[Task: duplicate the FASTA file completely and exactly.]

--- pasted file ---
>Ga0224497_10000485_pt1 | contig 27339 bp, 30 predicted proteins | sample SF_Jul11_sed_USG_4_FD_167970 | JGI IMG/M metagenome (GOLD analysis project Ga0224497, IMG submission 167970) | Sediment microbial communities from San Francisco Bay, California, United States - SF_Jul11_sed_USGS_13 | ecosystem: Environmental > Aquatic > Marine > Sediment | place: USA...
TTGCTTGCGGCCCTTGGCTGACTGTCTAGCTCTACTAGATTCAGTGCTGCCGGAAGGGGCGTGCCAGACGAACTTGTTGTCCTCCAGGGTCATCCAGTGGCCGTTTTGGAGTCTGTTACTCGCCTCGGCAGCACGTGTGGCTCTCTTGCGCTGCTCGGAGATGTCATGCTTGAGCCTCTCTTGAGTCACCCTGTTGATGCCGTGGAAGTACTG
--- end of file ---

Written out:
>Ga0224497_10000485_pt1 | contig 27339 bp, 30 predicted proteins | sample SF_Jul11_sed_USG_4_FD_167970 | JGI IMG/M metagenome (GOLD analysis project Ga0224497, IMG submission 167970) | Sediment microbial communities from San Francisco Bay, California, United States - SF_Jul11_sed_USGS_13 | ecosystem: Environmental > Aquatic > Marine > Sediment | place: USA...
TTGCTTGCGGCCCTTGGCTGACTGTCTAGCTCTACTAGATTCAGTGCTGCCGGAAGGGGCGTGCCAGACGAACTTGTTGTCCTCCAGGGTCATCCAGTGGCCGTTTTGGAGTCTGTTACTCGCCTCGGCAGCACGTGTGGCTCTCTTGCGCTGCTCGGAGATGTCATGCTTGAGCCTCTCTTGAGTCACCCTGTTGATGCCGTGGAAGTACTG